“I want Shakespeare adaptations to subvert the original story, experiment with form, or in some other way actively engage with and make fresh choices with the story,” McCullough says.

Because of their stage orientation, Shakespeare’s plays also lend themselves to visual storytelling—including in graphic novel format.

Visual artists such as Gareth Hinds, who has adapted Macbeth, Romeo and Juliet, The Merchant of Venice, and King Lear, find Shakespeare’s work appealing. Readers who struggle with the original text find graphic novels a more welcoming format, too.

“Graphic novels are a powerful way to level the playing field by not only making the story more accessible so kids can understand and participate in discussion, but also by allowing them dig deeper—to reread, to search for things like symbolism, emotion, and characterization in the images instead of just in the text,” says Hinds.

“The absolute best is when I hear from a parent or teacher that my book switched on a light in some kid’s brain and they discovered that they actually like literature.”

Stagecraft motivated Samantha Mabry to write Tigers, Not Daughters. She got a bolt of inspiration from the delivery of a single line at a King Lear performance.

“I remember being struck by the actor who played Lord Albany just spitting out this insult to Lear’s daughters that they were ‘tigers, not daughters,’” says Mabry. “To me this didn’t sound like an insult at all but sounded kind of cool.”

“Regan and Goneril are extremely hard-hearted and ruthless, but Lear isn’t exactly Father of the Year,” she adds. “I was inspired to explore the idea of daughter implying more than one worthy thing—obedient—and that maybe some fathers don’t deserve all the love and respect they may think they do.”

Mabry’s book is far from a straight King Lear retelling: it weaves in clever inspiration from Little Women, too. Such fresh spins echo the original while also becoming something entirely separate.

Author Brittany N. Williams is equally curious about the lives of those behind the scenes. Imagining the world in which Shakespeare’s troupe performed—and adding a little magic—resulted in Williams’s YA fantasy novel That Self-Same Metal. Inspired by both fae lore and A Midsummer Night’s Dream, Williams tells the story of a Black sword expert and craftswoman involved in the Bard’s stage company, the King’s Men.

“I wanted to blend the fresh and familiar,” Williams says. “The main character, Joan, and her twin brother, James, are based on twins Viola and Sebastian in Twelfth Night. James was also the name of an actual apprentice in Shakespeare’s acting company. I seeded things like that throughout to hopefully send folks down some fun Wikipedia wormholes.”

Better representation

As YA lit has grown to better represent the diversity of the world, so have Shakespearean adaptations. Shakespeare was no stranger to creating worlds with queer characters, but contemporary adaptations center these voices. They also center marginalized main characters, allowing inclusivity to play a starring role.

“[Shakespeare is] part of our canon and legacy and has been both held up as aspirational and used as a cudgel in the name of white supremacy,” says Williams. “That made me, as a Black writer, want to snatch his work off that false pedestal and make it something familiar to me and my folks.”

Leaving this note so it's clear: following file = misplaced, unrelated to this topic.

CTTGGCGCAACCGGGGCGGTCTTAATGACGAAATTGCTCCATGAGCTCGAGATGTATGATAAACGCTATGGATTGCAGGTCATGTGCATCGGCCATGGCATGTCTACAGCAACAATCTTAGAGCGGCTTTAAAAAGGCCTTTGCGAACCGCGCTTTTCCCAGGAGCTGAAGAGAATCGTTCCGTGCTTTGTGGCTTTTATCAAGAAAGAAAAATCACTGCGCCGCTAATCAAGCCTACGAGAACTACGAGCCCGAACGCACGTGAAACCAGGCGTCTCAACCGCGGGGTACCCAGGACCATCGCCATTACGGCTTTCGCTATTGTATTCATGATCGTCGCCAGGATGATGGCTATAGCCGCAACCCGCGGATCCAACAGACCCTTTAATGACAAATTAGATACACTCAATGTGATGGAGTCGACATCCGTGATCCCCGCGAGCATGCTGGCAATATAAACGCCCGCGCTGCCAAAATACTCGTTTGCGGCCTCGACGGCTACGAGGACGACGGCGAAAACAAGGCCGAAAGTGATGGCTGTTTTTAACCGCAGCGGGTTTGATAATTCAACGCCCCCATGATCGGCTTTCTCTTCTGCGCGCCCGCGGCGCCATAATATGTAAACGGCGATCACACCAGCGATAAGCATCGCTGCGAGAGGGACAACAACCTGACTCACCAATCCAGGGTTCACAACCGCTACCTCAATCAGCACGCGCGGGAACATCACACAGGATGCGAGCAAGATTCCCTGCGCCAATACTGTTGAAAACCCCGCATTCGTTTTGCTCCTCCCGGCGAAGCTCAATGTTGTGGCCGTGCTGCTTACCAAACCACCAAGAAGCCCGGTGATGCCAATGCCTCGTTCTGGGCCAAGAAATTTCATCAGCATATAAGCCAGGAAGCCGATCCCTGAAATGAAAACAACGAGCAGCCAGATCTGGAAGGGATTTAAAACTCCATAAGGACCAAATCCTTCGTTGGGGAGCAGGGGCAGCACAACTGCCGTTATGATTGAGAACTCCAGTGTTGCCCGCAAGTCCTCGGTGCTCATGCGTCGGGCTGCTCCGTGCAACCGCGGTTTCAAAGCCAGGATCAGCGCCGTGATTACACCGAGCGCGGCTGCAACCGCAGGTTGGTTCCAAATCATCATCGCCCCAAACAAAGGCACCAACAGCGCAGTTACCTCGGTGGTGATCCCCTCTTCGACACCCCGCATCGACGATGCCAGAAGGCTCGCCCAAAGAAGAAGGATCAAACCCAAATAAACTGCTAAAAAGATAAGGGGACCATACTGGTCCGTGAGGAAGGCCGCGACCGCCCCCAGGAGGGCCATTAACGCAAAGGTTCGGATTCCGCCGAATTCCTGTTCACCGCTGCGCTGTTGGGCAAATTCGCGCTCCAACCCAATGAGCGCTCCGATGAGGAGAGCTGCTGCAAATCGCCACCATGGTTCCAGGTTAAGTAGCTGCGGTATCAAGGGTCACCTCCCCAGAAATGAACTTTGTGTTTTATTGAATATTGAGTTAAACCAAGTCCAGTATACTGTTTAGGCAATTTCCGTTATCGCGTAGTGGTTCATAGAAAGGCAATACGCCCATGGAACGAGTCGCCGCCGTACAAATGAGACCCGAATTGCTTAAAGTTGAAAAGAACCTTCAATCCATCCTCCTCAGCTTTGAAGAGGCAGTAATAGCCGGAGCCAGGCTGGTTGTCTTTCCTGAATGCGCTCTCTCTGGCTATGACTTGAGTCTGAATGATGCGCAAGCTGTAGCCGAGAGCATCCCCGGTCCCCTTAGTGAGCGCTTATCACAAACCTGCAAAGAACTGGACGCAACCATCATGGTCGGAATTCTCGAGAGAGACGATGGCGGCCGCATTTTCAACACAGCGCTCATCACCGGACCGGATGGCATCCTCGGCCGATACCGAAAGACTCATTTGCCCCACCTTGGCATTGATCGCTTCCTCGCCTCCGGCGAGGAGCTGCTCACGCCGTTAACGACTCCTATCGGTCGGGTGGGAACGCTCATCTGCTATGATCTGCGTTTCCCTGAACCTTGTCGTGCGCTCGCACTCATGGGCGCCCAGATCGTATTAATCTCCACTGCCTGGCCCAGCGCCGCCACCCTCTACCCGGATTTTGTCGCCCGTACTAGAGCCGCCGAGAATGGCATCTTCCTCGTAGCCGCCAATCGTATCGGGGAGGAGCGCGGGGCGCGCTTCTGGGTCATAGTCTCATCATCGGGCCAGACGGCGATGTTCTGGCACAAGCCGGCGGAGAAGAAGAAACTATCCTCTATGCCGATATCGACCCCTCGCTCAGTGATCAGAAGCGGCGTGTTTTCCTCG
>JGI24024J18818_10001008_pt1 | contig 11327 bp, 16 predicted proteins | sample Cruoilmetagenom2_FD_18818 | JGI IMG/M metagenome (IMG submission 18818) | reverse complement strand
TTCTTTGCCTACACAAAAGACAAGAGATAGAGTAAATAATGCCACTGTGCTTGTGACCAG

“Shakespeare is uniquely suited to inclusive adaptations because it’s uniquely suited to adaptations, period,” adds Roehrig.

Studying The Merchant of Venice in her Orthodox Jewish high school led Adler to realize how Shylock’s portrayal in the play impacted broader cultural views of Jewish people. His depiction as a villain—and the classification of the play as a comedy when, for Jewish people, it is often seen as a tragedy, she says—inspired her to think about the ways these stories can be remixed to allow readers of all backgrounds to see themselves in more nuanced ways.

“I really believe that with Shakespeare, there’s an inroad for anyone. The key is recognizing and appreciating that it isn’t going to be a positive inroad for everyone,” she adds. “If someone looks at Shakespeare and says, ‘I don’t see myself or my culture in that work,’ or ‘I see myself in that work, but strictly as a villain or caricature,’ that’s a connection to be explored, too, and that can be a difficult thing for Shakespeare fans to appreciate sometimes.”

Mabry agrees. “We’re allowed to both adore Shakespeare and also pooh-pooh some of his authorial moments.”

Adaptations provide an avenue for young readers to appreciate and analyze a canonical staple while also inquiring where, how, and why their experiences fit into those stories. The classroom benefits abound.

“I believe keeping Shakespeare in the school curriculum is so valuable—I love his work, obviously. But pairing his work with contemporary authors showing new perspectives, new cultures, and representing marginalized identities is critical for teenagers today to feel seen and understood,” says Gong. “Retellings are a perfect bridge between a very old canon [with] relevant and necessary stories that teenagers will want to read.”

After 400 years, pairing the original plays with modern adaptations just makes sense. Their themes resonate, but so does the humor, darkness, and romance. The history still reaches us on a human level. From Shakespeare lover to Shakespeare skeptic, there’s something out there for everyone.

Kelly Jensen is an editor at Book Riot and a former librarian.